The Old Chair

Dear Charles,

I asked for the envelope to be handed to you, opened and read to the members at the start of your first board meeting. Explicit instructions regarding your inheritance are in my will.

I leave you the chairmanship of my company. I suppose I should say I leave you the chair, as is now the more common usage, but you also get the physical chair at the head of the board table. Forgive my meanderings. Anyway, as head of the family it’s yours and good luck.

You may not find the physical chair very comfortable yet. It belonged to my grandfather, or perhaps is even older, but in time you will find its firm support of great benefit to an ageing back. You will need rigid support.

As this is my final word please allow me to reminisce a little.

Wheeler’s Cycles started just after the war. My father had a shed full of tools and I began tinkering at an early age. I needed transport after demob and it just seemed natural to make my own bike rather than spend money I didn’t have. Factories were slow to convert back from munitions to domestic products so there were few undamaged bikes around. Many young people were looking for transport, word spread and before long I and four employees moved to a slightly bigger site. Someone who was planning a trek (this was an age of adventure) wanted something a bit special: a collapsible spare wheel that could be stowed away. I tinkered in the old shed and the ‘Six-Quadrant Spare’ was born. The rest, as they say, is history. Wheeler’s Cycles today is a household name, both for our standard products and also, especially in my view, for the bespoke cycles beloved of racers and adventurers.

You, Charles, are one of the heirs to my fortune. I have been careful to share my company, together with voting rights, among family members, all of whom I felt I could trust.

My decision to stand down was born of frustration and a sense that my time had passed, but I did so with great regret. I built the company from scratch and I relished  the challenges I faced in growing the business for standard products and also in responding to requests for ‘specials’. I loved the ‘specials’ work and I want to acknowledge the great help given by your Head of Engineering, Bill Jackson. He was my friend and trusted colleague and enjoyed the ‘specials’ work as much as I did.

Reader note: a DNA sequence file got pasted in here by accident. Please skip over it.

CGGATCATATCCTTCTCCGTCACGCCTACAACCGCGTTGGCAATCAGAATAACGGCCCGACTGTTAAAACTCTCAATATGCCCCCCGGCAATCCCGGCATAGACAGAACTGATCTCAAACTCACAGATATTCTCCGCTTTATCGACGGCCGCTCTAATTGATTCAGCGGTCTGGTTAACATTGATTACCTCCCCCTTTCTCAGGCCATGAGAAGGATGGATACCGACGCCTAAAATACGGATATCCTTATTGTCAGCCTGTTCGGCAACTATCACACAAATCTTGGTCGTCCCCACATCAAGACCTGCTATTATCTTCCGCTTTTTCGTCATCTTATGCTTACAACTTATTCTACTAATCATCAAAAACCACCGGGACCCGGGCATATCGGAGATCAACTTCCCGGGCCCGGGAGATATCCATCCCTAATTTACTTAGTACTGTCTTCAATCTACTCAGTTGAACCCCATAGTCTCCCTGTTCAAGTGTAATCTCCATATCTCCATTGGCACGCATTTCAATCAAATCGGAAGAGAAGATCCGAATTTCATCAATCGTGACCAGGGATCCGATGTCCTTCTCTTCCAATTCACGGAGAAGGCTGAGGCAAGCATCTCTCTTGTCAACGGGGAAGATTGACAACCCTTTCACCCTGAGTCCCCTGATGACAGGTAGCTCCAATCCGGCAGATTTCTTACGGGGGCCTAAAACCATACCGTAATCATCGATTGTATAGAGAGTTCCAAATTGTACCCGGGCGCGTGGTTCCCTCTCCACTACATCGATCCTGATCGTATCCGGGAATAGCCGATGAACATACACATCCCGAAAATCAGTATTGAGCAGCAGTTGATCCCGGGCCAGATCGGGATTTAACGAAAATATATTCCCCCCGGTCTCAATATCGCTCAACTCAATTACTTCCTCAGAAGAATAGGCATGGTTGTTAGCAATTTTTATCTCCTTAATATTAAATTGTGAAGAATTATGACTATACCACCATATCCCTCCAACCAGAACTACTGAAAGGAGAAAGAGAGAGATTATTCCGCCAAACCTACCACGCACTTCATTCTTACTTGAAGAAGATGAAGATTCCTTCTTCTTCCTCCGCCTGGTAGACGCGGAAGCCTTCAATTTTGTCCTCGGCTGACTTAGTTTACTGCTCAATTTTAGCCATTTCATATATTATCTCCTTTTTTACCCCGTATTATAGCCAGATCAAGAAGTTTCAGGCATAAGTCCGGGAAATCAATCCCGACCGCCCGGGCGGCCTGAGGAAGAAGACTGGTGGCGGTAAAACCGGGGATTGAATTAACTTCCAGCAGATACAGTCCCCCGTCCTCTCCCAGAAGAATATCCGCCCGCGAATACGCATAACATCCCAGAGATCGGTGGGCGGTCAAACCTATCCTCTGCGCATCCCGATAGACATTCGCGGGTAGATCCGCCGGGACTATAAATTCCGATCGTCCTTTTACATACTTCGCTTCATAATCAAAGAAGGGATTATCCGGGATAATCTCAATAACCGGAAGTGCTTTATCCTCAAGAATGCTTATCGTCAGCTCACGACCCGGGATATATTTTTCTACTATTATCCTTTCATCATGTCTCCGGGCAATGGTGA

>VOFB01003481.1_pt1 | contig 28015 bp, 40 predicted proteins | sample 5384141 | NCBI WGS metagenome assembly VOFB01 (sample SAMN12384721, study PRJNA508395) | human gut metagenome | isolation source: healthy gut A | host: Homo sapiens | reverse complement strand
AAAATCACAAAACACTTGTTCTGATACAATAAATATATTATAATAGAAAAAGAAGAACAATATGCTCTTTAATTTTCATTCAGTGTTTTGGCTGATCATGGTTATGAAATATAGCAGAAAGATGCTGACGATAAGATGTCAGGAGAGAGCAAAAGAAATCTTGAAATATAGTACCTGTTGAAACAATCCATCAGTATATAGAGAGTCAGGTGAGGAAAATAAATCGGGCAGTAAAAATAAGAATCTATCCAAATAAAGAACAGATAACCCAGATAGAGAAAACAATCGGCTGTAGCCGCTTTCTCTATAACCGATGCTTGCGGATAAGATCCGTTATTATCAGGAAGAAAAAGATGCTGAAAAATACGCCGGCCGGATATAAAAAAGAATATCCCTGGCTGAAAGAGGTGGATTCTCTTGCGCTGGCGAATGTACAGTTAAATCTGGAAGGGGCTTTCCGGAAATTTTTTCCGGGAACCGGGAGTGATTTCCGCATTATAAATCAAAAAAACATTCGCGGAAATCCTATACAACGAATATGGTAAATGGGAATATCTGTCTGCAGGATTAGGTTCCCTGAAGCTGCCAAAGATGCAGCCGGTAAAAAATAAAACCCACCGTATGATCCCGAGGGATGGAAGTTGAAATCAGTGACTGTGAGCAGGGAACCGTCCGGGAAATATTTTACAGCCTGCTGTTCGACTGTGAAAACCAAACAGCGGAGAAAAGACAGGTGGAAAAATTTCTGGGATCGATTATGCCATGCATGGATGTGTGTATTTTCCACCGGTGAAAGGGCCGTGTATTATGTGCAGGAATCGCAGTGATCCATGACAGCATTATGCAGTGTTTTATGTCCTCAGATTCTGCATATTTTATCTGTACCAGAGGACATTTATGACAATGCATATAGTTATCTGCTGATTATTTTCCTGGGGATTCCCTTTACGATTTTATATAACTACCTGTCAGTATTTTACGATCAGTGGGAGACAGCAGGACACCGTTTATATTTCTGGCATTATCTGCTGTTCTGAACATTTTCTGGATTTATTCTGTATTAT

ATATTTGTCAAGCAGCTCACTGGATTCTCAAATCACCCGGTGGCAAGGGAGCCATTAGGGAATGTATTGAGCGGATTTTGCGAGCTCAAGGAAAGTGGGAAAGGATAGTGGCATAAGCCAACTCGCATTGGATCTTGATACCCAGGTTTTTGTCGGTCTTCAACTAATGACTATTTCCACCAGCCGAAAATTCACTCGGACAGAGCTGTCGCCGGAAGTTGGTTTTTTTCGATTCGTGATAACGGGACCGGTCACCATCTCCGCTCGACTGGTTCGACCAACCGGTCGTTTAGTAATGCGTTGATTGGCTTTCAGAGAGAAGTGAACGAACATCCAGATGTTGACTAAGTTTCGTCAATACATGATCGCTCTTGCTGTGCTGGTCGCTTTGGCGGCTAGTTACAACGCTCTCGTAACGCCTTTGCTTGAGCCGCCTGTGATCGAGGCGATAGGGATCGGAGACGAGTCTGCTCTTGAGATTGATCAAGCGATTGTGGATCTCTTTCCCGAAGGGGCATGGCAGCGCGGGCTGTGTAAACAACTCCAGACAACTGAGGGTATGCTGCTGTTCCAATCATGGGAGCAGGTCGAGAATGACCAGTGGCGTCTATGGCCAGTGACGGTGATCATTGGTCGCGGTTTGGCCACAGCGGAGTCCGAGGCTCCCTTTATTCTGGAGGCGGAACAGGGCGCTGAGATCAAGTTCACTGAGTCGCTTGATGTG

I wasn’t made for retirement. Gardening is not for me and golf seems like a wasted day. What I enjoyed was what I did. That I chose to end my life rather than face a sea of emptiness and declining health will come as no surprise to those who knew me.

Now I want to address your company accountant, Graham Babbage, directly.

Graham, you may have wondered why I rambled on about my old chair. I suppose I had chairs in mind, or specifically the one you have always occupied, but I’ll come back to that a little later.

I have little time for bean-counters, it’s true, but you were very competent so I paid your salary, even though I was never quite sure that you were working for me. Bespoke cycles have never been profitable in their own right but you should ask what impact they have on the value of the brand. You led a damaging vote to wind-down the ‘specials’ business while I and the brand manager were away. Only Bill Jackson was there to represent my views but he was outvoted by family members new to the business who followed your simple logic. That was bad enough but your smug and self-satisfied manner on my return was, in my view, unforgivable.

Do you know how many beans make five Graham?

Well here’s a trickier question: do you know how many castor beans it takes to make a deadly dose of the poison ricin?

I do. That this letter is posthumous is proof of that.

But I mentioned your chair, Graham: before a board meeting you always shuffle it  for a good two minutes to make sure it’s just right. Did you catch your finger on anything sharp underneath one of the arms?

Did you suck your finger?

Well, did you Graham?

As I said Charles, you will need strong support.

Your Uncle Jack.

Author: Ian


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